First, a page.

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Provost awarded inaugural progress medal

Locke P’17 recognized for economic research, donates $100,000 award to Brown, MIT

The Society for Progress, an organization concerned with promoting moral responsibility within capitalism, awarded Provost Richard Locke P’17 an inaugural progress medal, an award given to scholars for innovative research and leadership in addressing the moral dilemmas of today’s economy. Locke was one of five scholars to earn the inaugural award.

“It was a total surprise that I was given this award,” Locke said. His research topic was about global supply chains and the ways they can “promote efficiency for firms (and create) more just and healthy outcomes” for all parties involved, he added.

Locke’s past research on this topic included visiting 150 factories in 10 different countries, conducting 800 interviews and analyzing hundreds of thousands of documents. According to Subramanian Rangan, a member of the Society for Progress medal committee, Locke was a clear choice for the award due to his careful, rigorous and balanced research on many aspects of labor efficiency and justice in global supply chains — an issue that is becoming more and more significant.

Locke is “somebody that we are very proud to award this inaugural progress medal to,” Rangan said.

The society also awarded $100,000 to each winner of the Progress Medal, which Locke has already given to endow an undergraduate scholarship both at Brown and the Massachusetts Institute of Technology, where he earned his Ph.D and taught for multiple decades.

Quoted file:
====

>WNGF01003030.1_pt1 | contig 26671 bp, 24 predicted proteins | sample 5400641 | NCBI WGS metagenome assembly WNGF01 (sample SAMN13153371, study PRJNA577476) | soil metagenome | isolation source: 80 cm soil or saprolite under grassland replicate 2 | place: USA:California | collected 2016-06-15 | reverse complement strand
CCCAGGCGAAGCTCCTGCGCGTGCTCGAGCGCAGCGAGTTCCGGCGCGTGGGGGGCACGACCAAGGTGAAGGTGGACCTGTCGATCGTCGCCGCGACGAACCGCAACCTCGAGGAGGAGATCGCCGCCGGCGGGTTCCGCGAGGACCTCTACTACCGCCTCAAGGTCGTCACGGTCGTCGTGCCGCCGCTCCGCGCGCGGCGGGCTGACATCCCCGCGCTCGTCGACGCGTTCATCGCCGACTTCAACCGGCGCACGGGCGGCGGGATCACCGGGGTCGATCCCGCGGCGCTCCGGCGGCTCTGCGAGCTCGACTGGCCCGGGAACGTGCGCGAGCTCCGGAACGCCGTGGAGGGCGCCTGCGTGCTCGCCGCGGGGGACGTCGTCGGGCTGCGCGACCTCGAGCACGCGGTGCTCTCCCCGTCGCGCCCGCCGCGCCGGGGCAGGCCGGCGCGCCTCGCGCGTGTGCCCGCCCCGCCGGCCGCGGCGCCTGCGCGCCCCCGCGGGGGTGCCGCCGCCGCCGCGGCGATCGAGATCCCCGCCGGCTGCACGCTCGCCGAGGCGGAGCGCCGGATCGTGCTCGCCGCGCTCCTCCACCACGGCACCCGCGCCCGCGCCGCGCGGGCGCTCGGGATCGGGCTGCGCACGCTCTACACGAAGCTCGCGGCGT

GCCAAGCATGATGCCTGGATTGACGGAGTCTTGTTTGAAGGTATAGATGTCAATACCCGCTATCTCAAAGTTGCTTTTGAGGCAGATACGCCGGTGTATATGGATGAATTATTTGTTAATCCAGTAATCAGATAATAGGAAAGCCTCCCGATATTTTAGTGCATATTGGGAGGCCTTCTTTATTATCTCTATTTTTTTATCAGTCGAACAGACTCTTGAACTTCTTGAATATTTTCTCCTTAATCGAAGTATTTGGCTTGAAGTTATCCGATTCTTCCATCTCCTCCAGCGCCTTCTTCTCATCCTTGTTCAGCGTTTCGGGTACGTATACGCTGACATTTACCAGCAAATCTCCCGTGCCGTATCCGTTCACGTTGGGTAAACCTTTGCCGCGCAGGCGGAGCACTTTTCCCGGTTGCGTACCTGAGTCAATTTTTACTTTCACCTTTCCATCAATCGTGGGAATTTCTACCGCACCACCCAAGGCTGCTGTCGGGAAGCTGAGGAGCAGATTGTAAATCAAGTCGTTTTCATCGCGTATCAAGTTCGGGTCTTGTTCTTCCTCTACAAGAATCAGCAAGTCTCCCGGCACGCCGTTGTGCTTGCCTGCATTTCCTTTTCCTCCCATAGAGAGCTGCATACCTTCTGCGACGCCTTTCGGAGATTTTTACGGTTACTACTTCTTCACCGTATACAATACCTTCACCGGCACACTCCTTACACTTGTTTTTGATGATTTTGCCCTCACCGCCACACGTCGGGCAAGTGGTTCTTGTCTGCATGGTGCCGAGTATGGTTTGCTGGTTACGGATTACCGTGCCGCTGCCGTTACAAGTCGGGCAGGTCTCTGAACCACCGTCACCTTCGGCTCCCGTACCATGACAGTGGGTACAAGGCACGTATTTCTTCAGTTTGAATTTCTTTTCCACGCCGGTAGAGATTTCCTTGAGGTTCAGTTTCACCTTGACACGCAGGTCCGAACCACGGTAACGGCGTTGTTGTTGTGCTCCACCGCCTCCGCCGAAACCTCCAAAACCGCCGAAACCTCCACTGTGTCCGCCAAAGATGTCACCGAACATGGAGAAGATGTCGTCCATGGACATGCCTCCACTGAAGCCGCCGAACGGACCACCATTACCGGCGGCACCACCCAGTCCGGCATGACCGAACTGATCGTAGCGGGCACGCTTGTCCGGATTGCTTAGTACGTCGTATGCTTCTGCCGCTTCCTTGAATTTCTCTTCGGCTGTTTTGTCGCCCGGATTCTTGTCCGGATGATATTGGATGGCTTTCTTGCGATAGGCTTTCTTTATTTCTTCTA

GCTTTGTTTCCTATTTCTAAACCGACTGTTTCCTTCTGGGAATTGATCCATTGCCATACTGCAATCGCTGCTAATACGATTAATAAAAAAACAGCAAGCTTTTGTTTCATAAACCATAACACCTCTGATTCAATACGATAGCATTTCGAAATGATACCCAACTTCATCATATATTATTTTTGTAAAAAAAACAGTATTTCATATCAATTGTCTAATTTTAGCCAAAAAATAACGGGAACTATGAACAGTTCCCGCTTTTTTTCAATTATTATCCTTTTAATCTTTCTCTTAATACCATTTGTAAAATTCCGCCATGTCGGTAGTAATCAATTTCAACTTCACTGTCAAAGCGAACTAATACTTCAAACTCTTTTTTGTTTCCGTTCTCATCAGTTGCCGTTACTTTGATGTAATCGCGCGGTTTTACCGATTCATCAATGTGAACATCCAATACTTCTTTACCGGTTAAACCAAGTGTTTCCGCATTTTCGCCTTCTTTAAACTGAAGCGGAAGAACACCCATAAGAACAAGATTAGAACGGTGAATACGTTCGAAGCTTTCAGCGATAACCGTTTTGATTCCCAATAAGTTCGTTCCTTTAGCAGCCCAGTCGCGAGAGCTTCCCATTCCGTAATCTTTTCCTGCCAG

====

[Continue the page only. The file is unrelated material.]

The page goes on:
Moving forward, Locke said he plans to see how he can promote his ideas so that firms implement them. The ultimate goal is to reform capitalism to be more effective but also more just, Locke said.

Though his research had no direct link to the University, Locke sees a connection between his work and the University’s Diversity and Inclusion Action Plan.

“I feel fortunate to be working at Brown right now in this moment that we, as a community, are pushing forward with all sorts of programs to enhance diversity,” Locke said.

Rangan hopes the creation of the progress medals will encourage other scholars to prioritize integrating moral causes into their business-related research.


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